One of the world’s oldest textiles, felt is created from wool or other animal fibers that are densely matted together. It is ideal for protecting against cold and insulating against heat, thus it has long been used for yurts, blankets, rugs, hats, boots and clothing. “Needle felting” is a term for using one or more felting needles by hand to create flat felt or felt sculpture; it does not involve knitting, and is a dry process of interlocking fibers. Museum Educator Lola Chen will introduce the subject as the kids create a needle felted animal friend. Children will help prepare their snack, apple roses.
Suggested for ages 6 – 12. Wilton Historical Society Members $10 per child, maximum $25 per family; Non-members $15 per child, maximum $35 per family. Please register: firstname.lastname@example.org or call 203-762-7257.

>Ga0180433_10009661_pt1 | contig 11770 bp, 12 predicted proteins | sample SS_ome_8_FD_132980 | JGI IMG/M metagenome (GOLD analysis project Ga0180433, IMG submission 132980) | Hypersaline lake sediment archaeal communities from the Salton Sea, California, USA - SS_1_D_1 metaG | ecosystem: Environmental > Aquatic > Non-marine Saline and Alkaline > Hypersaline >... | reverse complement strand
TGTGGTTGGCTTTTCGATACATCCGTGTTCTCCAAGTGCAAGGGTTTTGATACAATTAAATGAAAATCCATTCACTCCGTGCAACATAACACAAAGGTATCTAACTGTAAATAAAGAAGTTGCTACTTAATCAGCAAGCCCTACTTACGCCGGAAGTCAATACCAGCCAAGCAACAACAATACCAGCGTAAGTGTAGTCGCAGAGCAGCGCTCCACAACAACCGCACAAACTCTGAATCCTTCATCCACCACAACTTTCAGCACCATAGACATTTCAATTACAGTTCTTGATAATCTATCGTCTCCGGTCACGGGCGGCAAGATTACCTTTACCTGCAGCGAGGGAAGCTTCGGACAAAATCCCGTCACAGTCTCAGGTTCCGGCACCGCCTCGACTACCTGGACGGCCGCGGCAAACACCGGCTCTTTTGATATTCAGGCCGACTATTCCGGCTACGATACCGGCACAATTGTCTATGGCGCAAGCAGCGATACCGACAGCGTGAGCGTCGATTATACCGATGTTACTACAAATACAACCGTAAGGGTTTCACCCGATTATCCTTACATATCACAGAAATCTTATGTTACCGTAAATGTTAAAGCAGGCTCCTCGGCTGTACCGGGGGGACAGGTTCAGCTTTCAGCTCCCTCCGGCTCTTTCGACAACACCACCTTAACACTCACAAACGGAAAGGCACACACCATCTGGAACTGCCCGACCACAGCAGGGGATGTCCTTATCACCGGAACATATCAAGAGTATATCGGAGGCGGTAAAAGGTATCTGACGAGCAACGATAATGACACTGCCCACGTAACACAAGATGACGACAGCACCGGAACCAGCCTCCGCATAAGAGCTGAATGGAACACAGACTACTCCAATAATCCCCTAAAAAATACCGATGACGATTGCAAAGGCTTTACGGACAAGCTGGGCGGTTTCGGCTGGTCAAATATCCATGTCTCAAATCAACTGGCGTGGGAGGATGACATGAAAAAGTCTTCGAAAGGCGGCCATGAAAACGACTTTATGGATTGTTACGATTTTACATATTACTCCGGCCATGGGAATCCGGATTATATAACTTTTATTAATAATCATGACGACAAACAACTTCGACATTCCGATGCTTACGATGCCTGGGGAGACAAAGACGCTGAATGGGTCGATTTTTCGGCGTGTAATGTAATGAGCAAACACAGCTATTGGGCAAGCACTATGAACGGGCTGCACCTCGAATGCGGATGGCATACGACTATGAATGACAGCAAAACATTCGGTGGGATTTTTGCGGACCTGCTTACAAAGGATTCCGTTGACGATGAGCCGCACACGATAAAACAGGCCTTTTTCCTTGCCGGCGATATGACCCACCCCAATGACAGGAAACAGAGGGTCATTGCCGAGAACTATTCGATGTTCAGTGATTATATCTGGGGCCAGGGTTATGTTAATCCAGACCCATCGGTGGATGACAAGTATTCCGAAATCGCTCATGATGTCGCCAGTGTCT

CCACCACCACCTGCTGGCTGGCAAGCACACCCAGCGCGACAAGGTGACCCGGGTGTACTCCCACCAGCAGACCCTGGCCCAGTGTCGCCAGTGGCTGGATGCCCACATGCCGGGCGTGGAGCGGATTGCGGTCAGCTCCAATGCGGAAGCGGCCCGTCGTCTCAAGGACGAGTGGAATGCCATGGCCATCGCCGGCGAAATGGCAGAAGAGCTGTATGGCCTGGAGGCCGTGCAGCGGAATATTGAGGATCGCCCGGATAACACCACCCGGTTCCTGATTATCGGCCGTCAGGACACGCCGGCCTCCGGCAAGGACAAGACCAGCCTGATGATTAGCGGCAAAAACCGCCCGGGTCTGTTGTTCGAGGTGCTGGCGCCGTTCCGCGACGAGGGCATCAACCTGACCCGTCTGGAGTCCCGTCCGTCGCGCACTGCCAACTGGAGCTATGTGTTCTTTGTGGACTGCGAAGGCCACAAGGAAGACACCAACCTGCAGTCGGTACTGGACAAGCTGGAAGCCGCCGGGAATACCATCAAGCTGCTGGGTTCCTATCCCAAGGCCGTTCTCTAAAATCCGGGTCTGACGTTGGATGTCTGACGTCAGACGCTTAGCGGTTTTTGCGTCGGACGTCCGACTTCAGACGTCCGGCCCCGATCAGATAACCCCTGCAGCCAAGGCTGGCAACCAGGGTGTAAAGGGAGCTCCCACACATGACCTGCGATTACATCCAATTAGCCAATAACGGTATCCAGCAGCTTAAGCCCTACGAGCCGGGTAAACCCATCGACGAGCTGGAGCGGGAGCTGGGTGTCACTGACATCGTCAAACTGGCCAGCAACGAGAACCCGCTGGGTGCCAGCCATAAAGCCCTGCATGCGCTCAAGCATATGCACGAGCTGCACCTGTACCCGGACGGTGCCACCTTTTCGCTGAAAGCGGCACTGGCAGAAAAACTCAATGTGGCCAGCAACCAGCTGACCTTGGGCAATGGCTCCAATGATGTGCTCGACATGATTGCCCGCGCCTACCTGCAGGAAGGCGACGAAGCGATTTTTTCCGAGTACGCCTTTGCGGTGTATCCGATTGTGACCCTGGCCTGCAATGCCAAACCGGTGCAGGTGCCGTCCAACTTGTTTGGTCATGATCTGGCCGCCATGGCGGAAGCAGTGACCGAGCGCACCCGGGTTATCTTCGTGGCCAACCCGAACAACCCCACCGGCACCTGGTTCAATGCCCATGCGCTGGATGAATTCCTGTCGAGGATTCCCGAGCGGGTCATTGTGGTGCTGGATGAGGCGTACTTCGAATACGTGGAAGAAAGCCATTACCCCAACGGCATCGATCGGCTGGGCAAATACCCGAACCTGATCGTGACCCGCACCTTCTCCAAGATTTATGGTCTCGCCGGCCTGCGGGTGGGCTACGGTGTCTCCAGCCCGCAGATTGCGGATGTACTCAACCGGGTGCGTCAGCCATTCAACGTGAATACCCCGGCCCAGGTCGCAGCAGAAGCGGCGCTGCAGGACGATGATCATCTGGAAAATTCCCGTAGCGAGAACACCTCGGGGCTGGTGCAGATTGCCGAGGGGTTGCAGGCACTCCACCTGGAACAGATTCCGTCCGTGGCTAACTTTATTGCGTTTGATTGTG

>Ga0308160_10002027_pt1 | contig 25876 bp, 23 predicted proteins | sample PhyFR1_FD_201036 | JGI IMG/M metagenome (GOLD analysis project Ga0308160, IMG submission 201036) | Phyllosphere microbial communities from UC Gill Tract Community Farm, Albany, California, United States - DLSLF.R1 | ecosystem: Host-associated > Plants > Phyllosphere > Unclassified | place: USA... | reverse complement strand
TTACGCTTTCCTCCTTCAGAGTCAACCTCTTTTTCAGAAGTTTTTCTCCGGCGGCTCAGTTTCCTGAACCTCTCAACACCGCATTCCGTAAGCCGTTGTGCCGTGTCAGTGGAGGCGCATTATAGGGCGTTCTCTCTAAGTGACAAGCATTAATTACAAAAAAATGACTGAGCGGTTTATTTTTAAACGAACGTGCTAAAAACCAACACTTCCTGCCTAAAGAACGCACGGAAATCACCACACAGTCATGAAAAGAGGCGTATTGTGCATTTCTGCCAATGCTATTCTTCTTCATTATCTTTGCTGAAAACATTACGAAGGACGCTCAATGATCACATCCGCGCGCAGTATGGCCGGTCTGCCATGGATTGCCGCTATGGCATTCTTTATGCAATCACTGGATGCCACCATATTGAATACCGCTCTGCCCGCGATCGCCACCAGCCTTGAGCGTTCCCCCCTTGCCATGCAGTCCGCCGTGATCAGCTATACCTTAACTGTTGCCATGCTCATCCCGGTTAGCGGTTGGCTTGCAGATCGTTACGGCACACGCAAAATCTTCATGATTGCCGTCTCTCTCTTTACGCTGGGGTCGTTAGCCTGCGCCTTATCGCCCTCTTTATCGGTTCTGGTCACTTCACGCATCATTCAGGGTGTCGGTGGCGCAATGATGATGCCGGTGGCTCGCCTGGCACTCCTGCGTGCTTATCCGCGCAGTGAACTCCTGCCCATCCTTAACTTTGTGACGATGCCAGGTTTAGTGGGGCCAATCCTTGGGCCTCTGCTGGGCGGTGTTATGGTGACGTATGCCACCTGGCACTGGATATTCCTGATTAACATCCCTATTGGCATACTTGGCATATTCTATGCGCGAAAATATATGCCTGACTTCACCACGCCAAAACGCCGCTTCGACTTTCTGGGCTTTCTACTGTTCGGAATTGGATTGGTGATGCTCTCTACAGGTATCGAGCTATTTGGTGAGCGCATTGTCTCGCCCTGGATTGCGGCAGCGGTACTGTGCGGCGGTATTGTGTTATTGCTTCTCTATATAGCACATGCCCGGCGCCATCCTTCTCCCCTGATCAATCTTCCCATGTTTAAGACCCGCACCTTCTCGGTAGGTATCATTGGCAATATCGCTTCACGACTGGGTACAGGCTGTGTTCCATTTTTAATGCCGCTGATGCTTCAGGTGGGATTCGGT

Did You Know?
Making felted hats, Danbury was known as “Hat City”
“The origins of Danbury’s hat-making industry date back to the late 18th century. It was then that Zadoc Benedict, having stumbled upon a way to make felt by adding heat, moisture, and pressure to animal pelts, began using his bedpost to mold felt into hats. He then hired a journeyman and two hat-making apprentices and started producing three hats per day. Danbury proved an ideal location for hat making thanks to its abundant populations of beavers and rabbits for pelts and thickly wooded forests for firewood. . . . In the early 1800s, Danbury produced mostly unfinished hats. Hatters softened and dyed the felt through an 18- to 20-hour boiling process, and molded the pieces into their proper shape. They then rolled the hats up by twos into paper and placed them in a linen bag, and from there, into a leather sack for shipment to New York by coach. Once in New York, craftsmen trimmed and finished the hats.” – ConnecticutHistory.org, a program of CT Humanities